I am running a python script on startup like this (in /etc/rc.local):

/usr/bin/python3 -u /path/to/script.py > /path/to/output.log 2> /path/to/output.log &

(The -u option was a failed attempt to fix this problem.) However, my stdout output (such as print('abc')) does not end up in the log file. After noticing that python errors (such as uncaught exceptions) do end up in the log, I changed all my prints to go to stderr as such:

def eprint(msg):

devicepath = '/dev/hidraw0'
path = Path(devicepath)

while not path.is_char_device():
    eprint('No device found')

But not even those messages make it to output.log. So now my program is running perfectly, but I have no logs at all. Any ideas how to make sure that my output ends up where it's supposed to go?

  • Although I don't think it's the cause of the problem, try 2>&1 instead of the last redirection.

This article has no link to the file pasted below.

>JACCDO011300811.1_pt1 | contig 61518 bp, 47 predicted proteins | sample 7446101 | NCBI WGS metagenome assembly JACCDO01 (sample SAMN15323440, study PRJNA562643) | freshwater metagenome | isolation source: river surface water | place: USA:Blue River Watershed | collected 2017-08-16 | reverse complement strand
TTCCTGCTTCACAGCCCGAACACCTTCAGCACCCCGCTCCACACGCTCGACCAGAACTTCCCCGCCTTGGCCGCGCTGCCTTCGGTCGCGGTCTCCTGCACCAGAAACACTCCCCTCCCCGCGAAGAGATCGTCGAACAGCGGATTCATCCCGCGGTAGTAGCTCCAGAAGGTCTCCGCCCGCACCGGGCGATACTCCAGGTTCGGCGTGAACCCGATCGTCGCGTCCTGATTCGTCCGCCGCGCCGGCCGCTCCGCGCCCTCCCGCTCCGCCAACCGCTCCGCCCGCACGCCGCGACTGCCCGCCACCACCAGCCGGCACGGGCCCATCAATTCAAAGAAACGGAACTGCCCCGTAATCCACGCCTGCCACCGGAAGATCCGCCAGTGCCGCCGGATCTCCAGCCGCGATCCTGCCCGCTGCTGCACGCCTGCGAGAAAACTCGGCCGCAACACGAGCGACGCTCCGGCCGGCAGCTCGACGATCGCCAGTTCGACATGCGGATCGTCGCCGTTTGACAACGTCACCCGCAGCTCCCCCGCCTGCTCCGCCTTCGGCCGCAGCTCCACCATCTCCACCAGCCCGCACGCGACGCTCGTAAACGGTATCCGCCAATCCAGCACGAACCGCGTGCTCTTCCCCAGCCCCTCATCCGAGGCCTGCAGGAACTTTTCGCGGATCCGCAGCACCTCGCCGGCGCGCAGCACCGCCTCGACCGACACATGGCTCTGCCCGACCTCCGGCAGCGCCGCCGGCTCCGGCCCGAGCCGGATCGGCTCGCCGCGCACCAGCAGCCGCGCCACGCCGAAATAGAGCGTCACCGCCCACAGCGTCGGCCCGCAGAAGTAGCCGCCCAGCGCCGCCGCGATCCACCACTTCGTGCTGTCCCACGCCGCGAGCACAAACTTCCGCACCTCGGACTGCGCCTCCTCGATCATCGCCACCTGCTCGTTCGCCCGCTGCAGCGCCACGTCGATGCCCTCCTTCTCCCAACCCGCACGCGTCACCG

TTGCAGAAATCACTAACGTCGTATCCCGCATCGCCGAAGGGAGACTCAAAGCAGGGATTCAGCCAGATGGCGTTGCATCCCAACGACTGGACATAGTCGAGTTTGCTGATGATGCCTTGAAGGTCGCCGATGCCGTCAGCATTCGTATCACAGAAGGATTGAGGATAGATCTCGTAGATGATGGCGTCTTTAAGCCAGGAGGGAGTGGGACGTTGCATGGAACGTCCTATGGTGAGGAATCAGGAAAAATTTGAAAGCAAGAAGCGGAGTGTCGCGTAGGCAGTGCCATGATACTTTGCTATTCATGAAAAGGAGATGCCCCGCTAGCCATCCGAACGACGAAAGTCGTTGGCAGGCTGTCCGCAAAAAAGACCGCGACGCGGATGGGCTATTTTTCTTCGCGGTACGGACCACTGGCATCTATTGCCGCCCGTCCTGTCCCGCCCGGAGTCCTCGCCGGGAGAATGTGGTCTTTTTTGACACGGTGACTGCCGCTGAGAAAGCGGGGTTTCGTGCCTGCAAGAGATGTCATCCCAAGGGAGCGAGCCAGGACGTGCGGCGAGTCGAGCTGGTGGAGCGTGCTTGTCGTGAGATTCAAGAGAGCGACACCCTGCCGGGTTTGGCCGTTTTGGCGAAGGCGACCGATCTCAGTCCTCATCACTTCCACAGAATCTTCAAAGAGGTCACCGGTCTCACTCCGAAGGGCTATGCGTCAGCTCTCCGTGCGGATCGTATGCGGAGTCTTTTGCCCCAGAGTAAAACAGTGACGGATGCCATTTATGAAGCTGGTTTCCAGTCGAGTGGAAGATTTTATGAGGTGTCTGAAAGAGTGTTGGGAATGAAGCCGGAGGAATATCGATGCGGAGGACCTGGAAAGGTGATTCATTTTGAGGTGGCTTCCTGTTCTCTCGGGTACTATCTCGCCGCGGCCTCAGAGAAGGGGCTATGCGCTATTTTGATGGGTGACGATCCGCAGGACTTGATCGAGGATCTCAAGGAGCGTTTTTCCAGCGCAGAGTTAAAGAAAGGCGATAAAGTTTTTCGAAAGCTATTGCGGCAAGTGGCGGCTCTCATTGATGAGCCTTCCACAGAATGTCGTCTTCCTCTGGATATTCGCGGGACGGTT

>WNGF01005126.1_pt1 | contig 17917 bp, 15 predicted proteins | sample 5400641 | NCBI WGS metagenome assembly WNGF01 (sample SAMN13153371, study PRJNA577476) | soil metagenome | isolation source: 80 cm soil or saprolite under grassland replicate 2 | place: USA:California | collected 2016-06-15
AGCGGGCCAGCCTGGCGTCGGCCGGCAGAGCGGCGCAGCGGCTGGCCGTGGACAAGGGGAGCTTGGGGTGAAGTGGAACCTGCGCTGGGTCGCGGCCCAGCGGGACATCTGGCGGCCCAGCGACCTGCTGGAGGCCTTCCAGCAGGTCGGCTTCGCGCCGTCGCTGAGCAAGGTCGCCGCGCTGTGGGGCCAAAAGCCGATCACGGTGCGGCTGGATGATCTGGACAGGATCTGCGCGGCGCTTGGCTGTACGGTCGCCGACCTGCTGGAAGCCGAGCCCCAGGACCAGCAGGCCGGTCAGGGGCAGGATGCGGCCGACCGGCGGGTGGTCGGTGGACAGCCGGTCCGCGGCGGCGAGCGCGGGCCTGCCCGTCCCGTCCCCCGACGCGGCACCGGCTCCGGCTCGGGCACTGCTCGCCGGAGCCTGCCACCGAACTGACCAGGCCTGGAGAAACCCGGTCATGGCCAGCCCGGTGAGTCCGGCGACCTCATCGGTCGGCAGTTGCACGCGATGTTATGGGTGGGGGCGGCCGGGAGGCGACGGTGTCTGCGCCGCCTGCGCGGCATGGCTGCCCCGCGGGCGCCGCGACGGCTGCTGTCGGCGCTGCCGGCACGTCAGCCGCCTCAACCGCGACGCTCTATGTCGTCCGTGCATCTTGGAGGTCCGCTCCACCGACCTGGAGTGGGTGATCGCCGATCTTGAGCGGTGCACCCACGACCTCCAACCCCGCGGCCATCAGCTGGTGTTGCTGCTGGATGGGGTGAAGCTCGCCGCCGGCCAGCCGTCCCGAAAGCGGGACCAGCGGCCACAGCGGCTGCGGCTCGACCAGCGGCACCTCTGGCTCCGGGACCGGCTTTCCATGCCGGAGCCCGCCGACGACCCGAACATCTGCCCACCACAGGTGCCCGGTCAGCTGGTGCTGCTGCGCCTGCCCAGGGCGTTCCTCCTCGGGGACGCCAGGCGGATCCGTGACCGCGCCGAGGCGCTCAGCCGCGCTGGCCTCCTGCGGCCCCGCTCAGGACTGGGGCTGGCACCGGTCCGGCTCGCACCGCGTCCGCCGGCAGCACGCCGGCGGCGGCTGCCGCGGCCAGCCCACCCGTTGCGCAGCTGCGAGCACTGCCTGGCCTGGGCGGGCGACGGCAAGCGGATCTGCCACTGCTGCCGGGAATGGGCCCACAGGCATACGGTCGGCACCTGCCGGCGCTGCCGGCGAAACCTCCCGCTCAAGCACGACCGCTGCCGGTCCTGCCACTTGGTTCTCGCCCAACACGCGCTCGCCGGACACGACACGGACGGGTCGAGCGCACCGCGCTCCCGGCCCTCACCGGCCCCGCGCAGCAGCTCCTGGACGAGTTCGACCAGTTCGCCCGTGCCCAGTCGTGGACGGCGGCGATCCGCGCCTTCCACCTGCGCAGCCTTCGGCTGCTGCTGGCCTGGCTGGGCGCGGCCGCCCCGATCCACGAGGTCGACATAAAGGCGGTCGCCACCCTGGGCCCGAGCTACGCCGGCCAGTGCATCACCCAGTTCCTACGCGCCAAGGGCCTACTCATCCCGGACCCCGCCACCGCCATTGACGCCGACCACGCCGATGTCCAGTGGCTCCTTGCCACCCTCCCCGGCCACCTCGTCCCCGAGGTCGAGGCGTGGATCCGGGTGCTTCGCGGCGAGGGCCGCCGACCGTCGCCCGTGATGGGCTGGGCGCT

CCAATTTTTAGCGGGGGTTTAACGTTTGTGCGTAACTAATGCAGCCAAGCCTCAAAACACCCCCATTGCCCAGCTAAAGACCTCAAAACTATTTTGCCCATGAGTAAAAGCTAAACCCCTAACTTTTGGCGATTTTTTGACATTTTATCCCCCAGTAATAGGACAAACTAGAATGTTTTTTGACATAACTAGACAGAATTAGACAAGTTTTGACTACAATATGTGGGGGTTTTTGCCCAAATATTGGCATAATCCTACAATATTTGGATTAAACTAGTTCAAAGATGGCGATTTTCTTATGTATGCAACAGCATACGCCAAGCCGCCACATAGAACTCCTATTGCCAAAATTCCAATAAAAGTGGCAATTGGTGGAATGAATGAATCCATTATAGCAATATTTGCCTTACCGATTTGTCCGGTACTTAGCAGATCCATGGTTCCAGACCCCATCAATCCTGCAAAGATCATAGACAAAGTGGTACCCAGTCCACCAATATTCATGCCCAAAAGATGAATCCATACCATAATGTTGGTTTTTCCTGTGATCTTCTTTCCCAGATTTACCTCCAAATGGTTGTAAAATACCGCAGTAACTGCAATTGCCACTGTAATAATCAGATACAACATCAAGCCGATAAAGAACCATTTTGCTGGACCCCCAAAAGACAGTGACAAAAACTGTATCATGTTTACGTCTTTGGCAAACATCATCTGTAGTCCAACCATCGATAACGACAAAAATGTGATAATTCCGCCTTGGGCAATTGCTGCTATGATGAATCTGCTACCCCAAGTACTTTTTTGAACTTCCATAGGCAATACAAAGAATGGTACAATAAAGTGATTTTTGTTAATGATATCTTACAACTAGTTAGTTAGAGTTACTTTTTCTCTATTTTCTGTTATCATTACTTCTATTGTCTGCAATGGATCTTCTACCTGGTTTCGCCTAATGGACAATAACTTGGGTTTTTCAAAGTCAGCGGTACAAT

– goldilocks
    Sep 26, 2016 at 13:23

1 Answer 1


As your command line is written, you're trying to open /path/to/output.log twice, to redirect two streams in it. Since redirections are processed right to left, 2> /path/to/output.log gets executed first. As a result, the second redirection, > /path/to/output.log is stuck with a file which is already open, and silently fails.

Either redirect one stream into the other first (with 2>&1 as goldilocks suggested) or log normal output and errors into two separate log files.

I'm not sure why your sys.stderr.write lines didn't produce any output. My best guess is that they don't have newlines so they got lost in stream buffers somehow. Try adding newline characters at the end, or use

def eprint(msg):
    print >> sys.stderr, msg
  • I used to redirect the output to two files, that didn't (and doesn't) help, unfortunately. I can't use the >> operator since I'm using Python 3.
    – TheWolf
    Sep 27, 2016 at 7:04
  • 1
    Apparently, the missing newline was actually the problem :-O Changing the eprint function to sys.stderr.write(msg + "\n") solved it. Thanks!
    – TheWolf
    Sep 27, 2016 at 7:10

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